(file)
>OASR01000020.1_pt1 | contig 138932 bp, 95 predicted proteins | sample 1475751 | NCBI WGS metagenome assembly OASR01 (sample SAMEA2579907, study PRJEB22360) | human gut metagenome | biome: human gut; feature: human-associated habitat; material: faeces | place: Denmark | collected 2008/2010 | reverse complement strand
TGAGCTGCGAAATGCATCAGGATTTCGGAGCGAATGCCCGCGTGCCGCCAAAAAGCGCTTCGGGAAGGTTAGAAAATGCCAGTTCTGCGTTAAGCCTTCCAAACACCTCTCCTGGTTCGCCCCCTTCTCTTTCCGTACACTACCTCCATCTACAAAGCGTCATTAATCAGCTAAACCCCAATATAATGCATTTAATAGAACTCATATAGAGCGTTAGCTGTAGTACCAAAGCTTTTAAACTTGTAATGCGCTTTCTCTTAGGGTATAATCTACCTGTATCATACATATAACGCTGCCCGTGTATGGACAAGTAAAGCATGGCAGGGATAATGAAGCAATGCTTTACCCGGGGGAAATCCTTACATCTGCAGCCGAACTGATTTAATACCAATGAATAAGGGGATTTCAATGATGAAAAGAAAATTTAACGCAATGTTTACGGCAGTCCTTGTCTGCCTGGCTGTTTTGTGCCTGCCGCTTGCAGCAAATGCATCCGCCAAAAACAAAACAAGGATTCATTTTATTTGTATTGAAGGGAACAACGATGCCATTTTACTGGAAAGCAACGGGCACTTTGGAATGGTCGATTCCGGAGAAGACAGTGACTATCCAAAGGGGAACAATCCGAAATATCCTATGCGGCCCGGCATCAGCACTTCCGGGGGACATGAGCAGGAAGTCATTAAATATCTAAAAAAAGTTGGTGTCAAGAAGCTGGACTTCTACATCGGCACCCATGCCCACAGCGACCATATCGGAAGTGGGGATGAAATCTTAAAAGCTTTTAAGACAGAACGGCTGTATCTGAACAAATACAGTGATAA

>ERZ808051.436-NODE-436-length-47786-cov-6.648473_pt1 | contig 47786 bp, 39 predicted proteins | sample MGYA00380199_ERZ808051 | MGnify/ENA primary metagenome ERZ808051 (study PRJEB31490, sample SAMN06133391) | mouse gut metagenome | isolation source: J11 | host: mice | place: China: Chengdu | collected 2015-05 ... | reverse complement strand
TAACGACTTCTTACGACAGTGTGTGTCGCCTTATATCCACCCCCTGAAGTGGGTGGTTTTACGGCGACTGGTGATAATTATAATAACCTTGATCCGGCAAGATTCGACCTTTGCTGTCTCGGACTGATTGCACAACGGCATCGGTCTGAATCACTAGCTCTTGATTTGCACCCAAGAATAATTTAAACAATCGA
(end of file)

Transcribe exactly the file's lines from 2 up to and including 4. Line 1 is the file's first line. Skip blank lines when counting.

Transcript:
TGAGCTGCGAAATGCATCAGGATTTCGGAGCGAATGCCCGCGTGCCGCCAAAAAGCGCTTCGGGAAGGTTAGAAAATGCCAGTTCTGCGTTAAGCCTTCCAAACACCTCTCCTGGTTCGCCCCCTTCTCTTTCCGTACACTACCTCCATCTACAAAGCGTCATTAATCAGCTAAACCCCAATATAATGCATTTAATAGAACTCATATAGAGCGTTAGCTGTAGTACCAAAGCTTTTAAACTTGTAATGCGCTTTCTCTTAGGGTATAATCTACCTGTATCATACATATAACGCTGCCCGTGTATGGACAAGTAAAGCATGGCAGGGATAATGAAGCAATGCTTTACCCGGGGGAAATCCTTACATCTGCAGCCGAACTGATTTAATACCAATGAATAAGGGGATTTCAATGATGAAAAGAAAATTTAACGCAATGTTTACGGCAGTCCTTGTCTGCCTGGCTGTTTTGTGCCTGCCGCTTGCAGCAAATGCATCCGCCAAAAACAAAACAAGGATTCATTTTATTTGTATTGAAGGGAACAACGATGCCATTTTACTGGAAAGCAACGGGCACTTTGGAATGGTCGATTCCGGAGAAGACAGTGACTATCCAAAGGGGAACAATCCGAAATATCCTATGCGGCCCGGCATCAGCACTTCCGGGGGACATGAGCAGGAAGTCATTAAATATCTAAAAAAAGTTGGTGTCAAGAAGCTGGACTTCTACATCGGCACCCATGCCCACAGCGACCATATCGGAAGTGGGGATGAAATCTTAAAAGCTTTTAAGACAGAACGGCTGTATCTGAACAAATACAGTGATAA

>ERZ808051.436-NODE-436-length-47786-cov-6.648473_pt1 | contig 47786 bp, 39 predicted proteins | sample MGYA00380199_ERZ808051 | MGnify/ENA primary metagenome ERZ808051 (study PRJEB31490, sample SAMN06133391) | mouse gut metagenome | isolation source: J11 | host: mice | place: China: Chengdu | collected 2015-05 ... | reverse complement strand
TAACGACTTCTTACGACAGTGTGTGTCGCCTTATATCCACCCCCTGAAGTGGGTGGTTTTACGGCGACTGGTGATAATTATAATAACCTTGATCCGGCAAGATTCGACCTTTGCTGTCTCGGACTGATTGCACAACGGCATCGGTCTGAATCACTAGCTCTTGATTTGCACCCAAGAATAATTTAAACAATCGA